Attorney General concludes state law does not override Tempe ‘dark money’ ordinance; issue could go to court, says Evan Bolick, Rose Law Group litigator

The legal fight is over a 2017 Tempe law ,which establishes certain disclosure requirements on any individual or group that spends at least $1,000 to influence local elections.

By Howard Fischer | Capitol Media Services via Arizona Capitol Times

Tempe can enforce its voter-approved ordinance aimed at shedding light on “dark money” spending in local elections despite a state law that appears to be to the contrary, the Attorney General’s Office has concluded.

But whether city residents can get some of the information they want on the political spending by certain charities remains unclear.

And Thursday’s decision also does not necessarily mean that other Arizona cities and towns are now free to enact their own disclosure rules.

Such moves might have to wait to see whether voters adopt a statewide ballot initiative in 2020. That proposal, if passed, would not only put a specific “right to know” provision in the state constitution but specifically overrule any state laws limiting disclosure.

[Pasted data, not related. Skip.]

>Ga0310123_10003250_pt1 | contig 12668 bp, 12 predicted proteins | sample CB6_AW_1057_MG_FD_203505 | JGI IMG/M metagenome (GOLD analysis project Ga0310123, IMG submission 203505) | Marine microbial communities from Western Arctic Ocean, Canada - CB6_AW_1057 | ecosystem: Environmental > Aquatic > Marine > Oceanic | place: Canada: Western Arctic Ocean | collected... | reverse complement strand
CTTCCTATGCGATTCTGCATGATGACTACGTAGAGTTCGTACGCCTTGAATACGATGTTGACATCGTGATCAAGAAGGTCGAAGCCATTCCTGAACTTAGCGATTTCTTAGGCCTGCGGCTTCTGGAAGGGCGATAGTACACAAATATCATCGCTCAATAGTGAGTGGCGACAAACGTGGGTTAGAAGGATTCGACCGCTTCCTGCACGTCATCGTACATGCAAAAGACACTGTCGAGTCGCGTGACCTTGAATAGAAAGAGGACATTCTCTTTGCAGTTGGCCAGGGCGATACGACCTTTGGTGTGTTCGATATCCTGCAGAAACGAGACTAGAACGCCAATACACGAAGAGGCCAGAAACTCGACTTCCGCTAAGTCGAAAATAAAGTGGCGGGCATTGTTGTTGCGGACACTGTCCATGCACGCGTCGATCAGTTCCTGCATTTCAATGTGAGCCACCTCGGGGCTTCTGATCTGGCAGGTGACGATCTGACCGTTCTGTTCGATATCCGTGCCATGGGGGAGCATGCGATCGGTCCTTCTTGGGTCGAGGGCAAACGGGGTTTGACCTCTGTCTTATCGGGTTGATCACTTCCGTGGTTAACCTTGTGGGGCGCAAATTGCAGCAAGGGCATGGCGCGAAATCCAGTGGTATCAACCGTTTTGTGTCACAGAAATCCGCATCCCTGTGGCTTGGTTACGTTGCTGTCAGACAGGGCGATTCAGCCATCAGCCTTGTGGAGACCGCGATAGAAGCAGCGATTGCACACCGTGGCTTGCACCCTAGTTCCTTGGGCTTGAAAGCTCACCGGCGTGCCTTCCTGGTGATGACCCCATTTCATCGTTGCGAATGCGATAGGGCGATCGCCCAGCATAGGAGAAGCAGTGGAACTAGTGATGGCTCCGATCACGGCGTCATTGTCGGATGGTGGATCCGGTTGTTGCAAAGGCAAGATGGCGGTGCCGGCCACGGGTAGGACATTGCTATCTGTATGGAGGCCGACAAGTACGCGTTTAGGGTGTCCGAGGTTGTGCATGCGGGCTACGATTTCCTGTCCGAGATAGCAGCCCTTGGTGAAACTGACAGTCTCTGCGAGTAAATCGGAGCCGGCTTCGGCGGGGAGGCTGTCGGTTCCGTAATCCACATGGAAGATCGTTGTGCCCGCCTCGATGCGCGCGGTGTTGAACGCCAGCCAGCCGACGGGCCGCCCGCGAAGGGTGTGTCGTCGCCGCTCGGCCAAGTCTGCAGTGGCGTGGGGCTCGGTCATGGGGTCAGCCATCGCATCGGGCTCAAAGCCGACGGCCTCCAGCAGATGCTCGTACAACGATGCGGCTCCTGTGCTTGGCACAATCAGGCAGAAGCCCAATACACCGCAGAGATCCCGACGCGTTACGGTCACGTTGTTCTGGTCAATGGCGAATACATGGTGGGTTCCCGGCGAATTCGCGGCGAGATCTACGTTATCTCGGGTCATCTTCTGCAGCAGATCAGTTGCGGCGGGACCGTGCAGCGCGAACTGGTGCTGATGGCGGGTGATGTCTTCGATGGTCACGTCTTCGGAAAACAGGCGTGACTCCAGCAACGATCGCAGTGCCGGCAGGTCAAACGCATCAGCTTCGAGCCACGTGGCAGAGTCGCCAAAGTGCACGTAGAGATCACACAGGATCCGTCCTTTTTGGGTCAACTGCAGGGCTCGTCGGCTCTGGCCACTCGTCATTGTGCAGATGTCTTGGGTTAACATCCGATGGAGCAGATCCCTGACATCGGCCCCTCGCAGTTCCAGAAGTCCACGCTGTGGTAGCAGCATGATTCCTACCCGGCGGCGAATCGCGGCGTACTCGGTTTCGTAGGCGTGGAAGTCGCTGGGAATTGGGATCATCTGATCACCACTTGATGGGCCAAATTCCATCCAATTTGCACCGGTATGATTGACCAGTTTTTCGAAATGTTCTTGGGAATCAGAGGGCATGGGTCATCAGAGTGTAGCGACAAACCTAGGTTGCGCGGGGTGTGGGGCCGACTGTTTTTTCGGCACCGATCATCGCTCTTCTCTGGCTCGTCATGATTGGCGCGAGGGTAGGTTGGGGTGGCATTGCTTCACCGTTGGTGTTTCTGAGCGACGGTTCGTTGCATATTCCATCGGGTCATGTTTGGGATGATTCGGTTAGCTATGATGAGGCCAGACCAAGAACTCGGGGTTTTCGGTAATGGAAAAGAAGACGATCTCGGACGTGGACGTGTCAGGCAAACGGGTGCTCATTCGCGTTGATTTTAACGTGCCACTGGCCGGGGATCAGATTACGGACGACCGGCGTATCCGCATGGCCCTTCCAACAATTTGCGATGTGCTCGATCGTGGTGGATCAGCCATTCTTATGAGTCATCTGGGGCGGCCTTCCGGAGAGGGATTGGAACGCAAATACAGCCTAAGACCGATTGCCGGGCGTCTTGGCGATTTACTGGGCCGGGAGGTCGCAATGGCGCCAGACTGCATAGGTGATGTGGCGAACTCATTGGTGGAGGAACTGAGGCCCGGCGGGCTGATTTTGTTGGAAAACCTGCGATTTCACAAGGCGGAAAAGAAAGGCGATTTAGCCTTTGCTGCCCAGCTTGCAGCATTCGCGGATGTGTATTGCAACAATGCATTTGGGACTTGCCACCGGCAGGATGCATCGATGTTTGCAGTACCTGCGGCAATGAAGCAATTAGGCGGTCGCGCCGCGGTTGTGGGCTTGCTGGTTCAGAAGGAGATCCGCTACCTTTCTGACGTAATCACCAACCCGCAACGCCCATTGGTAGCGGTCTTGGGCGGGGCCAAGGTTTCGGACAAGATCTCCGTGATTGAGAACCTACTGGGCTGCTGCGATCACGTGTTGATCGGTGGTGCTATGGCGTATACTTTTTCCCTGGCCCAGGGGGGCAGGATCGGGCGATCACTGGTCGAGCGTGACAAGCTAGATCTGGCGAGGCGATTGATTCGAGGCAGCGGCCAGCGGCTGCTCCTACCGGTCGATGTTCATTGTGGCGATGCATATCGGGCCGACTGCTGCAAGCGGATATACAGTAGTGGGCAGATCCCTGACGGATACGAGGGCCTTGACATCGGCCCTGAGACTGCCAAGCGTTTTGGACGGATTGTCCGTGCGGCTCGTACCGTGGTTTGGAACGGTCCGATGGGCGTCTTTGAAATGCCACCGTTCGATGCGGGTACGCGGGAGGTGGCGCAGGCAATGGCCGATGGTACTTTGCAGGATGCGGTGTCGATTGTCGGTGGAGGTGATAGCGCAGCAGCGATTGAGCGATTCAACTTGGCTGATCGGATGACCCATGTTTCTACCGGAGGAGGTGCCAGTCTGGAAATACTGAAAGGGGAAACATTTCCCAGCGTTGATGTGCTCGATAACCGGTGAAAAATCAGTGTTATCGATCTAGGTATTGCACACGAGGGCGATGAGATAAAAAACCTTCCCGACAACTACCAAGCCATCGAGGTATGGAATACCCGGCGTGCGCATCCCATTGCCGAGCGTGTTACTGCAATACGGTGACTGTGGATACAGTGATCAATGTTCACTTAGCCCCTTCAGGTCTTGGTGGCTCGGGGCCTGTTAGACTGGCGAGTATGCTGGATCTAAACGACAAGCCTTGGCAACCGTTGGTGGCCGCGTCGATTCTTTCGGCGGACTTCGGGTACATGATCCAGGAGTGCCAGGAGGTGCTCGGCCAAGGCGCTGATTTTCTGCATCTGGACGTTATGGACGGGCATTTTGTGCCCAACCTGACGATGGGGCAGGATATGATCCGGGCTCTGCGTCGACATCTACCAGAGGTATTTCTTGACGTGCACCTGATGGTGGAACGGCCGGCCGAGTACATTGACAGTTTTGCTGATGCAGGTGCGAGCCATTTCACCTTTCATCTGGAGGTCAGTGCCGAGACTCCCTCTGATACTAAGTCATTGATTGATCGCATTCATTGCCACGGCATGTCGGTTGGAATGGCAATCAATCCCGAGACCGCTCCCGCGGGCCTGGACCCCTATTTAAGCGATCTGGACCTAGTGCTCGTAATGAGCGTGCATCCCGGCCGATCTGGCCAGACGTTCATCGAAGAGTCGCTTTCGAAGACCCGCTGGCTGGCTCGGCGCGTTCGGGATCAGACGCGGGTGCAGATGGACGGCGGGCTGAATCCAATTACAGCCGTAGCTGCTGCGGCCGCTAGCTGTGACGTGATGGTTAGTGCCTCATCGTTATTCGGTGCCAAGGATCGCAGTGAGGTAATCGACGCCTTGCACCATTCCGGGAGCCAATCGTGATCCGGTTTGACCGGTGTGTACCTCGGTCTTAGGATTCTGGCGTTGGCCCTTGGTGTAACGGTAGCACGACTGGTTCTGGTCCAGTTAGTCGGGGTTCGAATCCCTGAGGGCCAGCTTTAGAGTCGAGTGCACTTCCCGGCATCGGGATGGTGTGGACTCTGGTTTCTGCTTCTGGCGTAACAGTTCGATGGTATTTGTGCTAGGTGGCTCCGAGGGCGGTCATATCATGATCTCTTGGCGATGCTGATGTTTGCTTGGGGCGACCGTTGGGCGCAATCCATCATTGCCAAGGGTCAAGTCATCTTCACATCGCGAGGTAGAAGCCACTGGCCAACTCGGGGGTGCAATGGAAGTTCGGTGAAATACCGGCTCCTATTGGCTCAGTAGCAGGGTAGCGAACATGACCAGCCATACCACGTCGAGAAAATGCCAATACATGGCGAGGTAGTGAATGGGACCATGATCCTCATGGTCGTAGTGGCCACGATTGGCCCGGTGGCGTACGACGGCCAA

The legal fight is over a 2017 Tempe law, which establishes certain disclosure requirements on any individual or group that spends at least $1,000 to influence local elections.

What the ordinance seeks to find is what it calls the “original source” of funds. That means who actually put money into any organization rather than just the name of the group that spent the cash.

Violators can be fined up to three times the amount spent in violation of the disclosure.


Knowledge is power. While I very much believe in the right of a company to use their assets to support candidates (after all, politicians get to make decisions that impact corporate taxes, organization, and business practices) it is important for the public to know which companies support which candidates before making an informed decision. This decision paves the way for municipalities to mandate much needed disclosures of dark money even if the state does not. That said, attorney general opinions are advisory, and I would not be surprised to see this issue brought before the courts. 

~ Evan Bolick

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April 2019